David Hughes, Assistant VP and Head of ERM at HCA Healthcare shares insights with Bruce Branson, Associate Director of the NC State ERM Initiative about the success HCA Healthcare has had with conducting risk identification and assessment interviews with a specific focus on strategy and strategic risks.
Identifying Strategic Risks
Most ERM programs engage their leadership team in risk identification and assessments tasks that are geared towards risks that might emerge over the next 2-3 years. This approach can be dominated by a focus on operational and compliance risks, since those types of risks are often “front of mind.” David discusses how he and his team conduct interviews with the specific goal of putting strategic risk issues on the table for discussion and assessment.
Getting a Diverse Perspective on Risks
David and his team conduct over 100 face-to-face interviews each year to compile a thorough picture of risks facing HCA that may affect their ability to reach strategic and/or financial objectives for the organization. Interviewees include the Board of Directors, the senior leadership team, leaders of key strategic initiatives, division presidents and CFOs, as well as a subset of individual hospital executives (e.g., CEOs, CFOs, CNOs). By going deeper into the organization at HCA, a broad view of risks is discussed and assessed each year.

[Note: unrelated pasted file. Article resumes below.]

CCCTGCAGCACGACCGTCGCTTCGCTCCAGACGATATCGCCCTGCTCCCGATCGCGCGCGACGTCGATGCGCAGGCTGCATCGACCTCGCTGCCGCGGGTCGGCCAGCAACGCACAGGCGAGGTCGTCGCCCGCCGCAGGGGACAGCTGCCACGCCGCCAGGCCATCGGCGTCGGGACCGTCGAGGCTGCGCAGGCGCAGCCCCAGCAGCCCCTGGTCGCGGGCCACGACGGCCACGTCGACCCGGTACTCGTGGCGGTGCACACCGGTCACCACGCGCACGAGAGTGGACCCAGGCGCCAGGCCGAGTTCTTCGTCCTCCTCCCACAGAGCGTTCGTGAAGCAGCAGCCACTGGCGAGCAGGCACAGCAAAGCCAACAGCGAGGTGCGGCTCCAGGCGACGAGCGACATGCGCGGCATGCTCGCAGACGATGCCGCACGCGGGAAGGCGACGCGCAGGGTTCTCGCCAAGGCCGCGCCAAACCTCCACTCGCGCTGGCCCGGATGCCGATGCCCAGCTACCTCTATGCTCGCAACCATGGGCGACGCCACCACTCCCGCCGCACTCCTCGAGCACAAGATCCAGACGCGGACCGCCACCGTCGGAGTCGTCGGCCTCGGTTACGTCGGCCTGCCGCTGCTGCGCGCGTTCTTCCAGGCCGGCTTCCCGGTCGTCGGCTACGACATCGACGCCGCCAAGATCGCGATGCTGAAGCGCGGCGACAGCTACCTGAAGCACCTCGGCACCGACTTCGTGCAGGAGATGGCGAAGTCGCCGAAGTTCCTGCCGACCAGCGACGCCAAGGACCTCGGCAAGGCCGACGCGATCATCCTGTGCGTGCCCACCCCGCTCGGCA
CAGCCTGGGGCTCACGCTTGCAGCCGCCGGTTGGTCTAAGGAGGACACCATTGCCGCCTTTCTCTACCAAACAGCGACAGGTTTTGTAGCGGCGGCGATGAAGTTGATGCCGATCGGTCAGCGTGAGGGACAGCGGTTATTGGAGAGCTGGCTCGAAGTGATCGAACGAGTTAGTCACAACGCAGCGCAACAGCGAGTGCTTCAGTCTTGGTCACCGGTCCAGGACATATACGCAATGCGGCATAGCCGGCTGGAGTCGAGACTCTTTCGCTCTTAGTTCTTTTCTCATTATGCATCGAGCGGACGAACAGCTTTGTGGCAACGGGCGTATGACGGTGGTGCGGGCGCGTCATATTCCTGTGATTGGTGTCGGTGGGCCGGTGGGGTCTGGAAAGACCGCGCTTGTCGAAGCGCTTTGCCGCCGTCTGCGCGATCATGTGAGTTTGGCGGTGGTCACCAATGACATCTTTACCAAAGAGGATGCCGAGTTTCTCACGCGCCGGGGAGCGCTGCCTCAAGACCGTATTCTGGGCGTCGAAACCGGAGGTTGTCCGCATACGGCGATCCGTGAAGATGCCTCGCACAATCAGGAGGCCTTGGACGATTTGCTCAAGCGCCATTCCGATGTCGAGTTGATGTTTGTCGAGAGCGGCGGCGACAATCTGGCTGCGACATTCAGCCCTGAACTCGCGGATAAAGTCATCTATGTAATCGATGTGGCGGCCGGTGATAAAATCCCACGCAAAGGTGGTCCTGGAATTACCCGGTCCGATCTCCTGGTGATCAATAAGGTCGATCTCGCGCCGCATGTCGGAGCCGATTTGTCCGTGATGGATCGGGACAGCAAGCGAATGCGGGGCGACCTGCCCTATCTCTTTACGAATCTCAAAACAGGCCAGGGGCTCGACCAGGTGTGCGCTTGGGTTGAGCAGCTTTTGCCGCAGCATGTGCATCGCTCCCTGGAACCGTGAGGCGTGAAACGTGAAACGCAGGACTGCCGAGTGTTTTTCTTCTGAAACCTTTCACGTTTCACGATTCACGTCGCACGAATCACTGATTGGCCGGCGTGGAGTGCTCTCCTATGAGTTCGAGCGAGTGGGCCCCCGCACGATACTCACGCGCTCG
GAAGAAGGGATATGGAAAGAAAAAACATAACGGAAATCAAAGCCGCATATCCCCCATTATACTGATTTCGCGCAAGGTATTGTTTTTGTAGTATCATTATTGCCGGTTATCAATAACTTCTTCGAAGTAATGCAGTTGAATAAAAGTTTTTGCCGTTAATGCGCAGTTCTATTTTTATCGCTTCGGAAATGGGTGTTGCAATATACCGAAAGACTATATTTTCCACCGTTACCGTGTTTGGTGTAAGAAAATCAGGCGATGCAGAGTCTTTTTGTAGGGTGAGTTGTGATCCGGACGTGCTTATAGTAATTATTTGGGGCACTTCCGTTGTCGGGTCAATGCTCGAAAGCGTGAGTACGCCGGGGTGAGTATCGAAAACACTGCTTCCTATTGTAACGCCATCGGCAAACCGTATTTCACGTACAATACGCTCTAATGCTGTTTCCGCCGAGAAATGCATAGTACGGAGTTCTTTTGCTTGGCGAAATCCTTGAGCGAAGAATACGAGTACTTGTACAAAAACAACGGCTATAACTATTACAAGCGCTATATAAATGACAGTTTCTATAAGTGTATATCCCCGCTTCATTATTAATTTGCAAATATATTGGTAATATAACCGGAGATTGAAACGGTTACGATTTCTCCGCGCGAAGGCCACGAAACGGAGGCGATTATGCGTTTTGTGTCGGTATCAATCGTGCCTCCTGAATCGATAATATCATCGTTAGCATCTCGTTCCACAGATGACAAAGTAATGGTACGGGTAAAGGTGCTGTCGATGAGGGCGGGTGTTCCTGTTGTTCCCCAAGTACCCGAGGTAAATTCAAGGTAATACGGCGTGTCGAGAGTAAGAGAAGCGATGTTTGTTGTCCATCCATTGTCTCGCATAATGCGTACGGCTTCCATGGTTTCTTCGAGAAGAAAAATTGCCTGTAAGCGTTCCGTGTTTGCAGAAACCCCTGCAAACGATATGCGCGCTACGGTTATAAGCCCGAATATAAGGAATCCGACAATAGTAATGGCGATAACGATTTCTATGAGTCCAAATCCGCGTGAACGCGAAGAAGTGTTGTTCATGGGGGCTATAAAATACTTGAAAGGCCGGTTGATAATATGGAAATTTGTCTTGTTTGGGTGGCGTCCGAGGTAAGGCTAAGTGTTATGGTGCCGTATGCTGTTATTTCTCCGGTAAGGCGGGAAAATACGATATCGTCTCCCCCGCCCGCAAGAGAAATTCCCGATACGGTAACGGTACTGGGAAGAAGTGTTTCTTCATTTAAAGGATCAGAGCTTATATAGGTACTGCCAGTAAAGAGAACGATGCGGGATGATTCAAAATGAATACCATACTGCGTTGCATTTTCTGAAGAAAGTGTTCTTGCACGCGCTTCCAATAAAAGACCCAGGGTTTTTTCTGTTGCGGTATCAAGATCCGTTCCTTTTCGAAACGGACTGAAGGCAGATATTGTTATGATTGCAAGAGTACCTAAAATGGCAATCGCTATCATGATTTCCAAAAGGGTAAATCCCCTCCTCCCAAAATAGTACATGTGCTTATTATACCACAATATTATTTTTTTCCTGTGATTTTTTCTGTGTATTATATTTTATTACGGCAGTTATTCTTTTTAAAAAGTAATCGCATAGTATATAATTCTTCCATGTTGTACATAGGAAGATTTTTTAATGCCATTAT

Asking the Right Questions
The interviews ask each executive to identify the top two to three risks that they believe exist for HCA and to articulate what HCA is currently doing to mitigate those risk exposures. Also, interviewees are asked whether, in their opinion, the risk responses that have been developed for these top risks are sufficient. Finally, a question that focuses on longer-term or emerging risks is included to ensure that HCA is also focused on the three to five year time horizon.
Extending the Reach of the Interview Process
HCA is able to extend the reach by utilizing a survey tool developed in house that goes out to over 400 additional participants in the identification and assessment exercise. These participants receive a list of the “top thirty” or so risk issues and are asked to choose the top two or three. An option to write in a risk that is not included I also available. By including so many additional perspectives in the identification and assessment process, HCA has the opportunity to better understand the different views of risks across multiple sectors of the organization (e.g., the board, senior leadership, hospital executives, etc.)
Interested in this topic? You may also like this article, Use Strategic Lingo Versus Risk Lingo When Engaging C-Suite Executives
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